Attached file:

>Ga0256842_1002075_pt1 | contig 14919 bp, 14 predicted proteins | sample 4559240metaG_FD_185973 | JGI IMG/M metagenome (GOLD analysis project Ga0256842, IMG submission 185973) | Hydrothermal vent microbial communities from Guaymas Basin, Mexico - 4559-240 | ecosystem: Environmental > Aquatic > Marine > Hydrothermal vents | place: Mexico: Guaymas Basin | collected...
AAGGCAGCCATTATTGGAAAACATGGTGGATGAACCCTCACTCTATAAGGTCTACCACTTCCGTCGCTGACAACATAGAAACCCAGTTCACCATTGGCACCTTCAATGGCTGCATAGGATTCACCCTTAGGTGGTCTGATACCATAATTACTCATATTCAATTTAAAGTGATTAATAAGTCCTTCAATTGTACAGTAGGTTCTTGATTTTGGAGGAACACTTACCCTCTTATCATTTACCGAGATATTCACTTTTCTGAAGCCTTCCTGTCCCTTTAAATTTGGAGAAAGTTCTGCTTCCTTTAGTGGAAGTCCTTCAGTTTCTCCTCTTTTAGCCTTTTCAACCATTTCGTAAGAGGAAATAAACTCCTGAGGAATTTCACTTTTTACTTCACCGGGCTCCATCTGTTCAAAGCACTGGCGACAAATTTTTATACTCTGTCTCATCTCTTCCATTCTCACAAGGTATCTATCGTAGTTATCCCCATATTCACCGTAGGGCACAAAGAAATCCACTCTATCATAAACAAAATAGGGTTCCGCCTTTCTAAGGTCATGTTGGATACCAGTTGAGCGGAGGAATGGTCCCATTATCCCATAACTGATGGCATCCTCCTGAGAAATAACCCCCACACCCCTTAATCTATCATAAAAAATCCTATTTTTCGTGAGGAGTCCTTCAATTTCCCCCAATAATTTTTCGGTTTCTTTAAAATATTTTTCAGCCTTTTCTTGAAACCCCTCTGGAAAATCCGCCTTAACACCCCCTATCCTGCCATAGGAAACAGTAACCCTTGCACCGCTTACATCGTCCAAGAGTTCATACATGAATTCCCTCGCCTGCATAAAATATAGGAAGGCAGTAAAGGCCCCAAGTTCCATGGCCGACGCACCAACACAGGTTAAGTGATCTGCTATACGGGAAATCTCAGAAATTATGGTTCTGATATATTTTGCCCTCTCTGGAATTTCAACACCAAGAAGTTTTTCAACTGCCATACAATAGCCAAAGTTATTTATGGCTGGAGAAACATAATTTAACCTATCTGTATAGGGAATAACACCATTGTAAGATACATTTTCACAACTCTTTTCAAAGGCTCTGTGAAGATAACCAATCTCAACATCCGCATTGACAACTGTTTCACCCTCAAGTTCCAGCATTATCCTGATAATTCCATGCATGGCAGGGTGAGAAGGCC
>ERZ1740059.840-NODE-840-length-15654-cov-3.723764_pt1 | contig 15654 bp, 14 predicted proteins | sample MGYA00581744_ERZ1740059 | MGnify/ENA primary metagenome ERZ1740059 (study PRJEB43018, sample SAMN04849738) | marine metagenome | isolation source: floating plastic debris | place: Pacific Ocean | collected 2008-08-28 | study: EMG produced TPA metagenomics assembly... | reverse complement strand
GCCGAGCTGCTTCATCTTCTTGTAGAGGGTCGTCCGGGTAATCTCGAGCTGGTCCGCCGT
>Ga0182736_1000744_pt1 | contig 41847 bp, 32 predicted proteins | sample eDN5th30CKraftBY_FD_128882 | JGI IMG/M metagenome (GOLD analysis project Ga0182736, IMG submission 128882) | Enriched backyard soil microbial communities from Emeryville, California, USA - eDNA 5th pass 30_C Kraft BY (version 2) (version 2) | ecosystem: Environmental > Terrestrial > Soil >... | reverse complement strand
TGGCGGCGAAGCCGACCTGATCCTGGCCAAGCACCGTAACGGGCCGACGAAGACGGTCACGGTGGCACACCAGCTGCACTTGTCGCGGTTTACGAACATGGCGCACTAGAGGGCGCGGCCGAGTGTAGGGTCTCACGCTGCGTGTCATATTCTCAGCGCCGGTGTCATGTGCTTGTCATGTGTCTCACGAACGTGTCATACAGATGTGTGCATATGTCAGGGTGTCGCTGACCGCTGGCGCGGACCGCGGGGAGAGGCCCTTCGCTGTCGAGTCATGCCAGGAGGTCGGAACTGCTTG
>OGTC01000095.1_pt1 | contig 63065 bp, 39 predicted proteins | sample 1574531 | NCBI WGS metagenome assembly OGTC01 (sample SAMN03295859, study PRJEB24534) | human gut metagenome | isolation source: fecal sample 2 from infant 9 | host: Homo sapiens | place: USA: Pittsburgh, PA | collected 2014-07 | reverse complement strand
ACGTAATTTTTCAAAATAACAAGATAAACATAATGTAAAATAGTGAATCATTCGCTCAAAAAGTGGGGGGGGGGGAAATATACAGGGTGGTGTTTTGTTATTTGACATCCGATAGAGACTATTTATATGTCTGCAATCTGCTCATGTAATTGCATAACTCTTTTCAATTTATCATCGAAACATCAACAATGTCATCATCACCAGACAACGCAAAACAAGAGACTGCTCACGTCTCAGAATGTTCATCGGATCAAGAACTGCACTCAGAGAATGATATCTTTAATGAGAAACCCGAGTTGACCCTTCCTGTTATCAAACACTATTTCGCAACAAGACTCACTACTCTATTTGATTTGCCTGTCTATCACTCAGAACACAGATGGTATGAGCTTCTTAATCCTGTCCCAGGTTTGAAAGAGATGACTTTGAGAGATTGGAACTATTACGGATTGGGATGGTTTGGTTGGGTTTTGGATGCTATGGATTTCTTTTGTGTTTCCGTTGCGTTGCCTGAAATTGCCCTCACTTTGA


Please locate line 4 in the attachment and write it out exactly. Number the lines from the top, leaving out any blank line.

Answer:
GCCGAGCTGCTTCATCTTCTTGTAGAGGGTCGTCCGGGTAATCTCGAGCTGGTCCGCCGT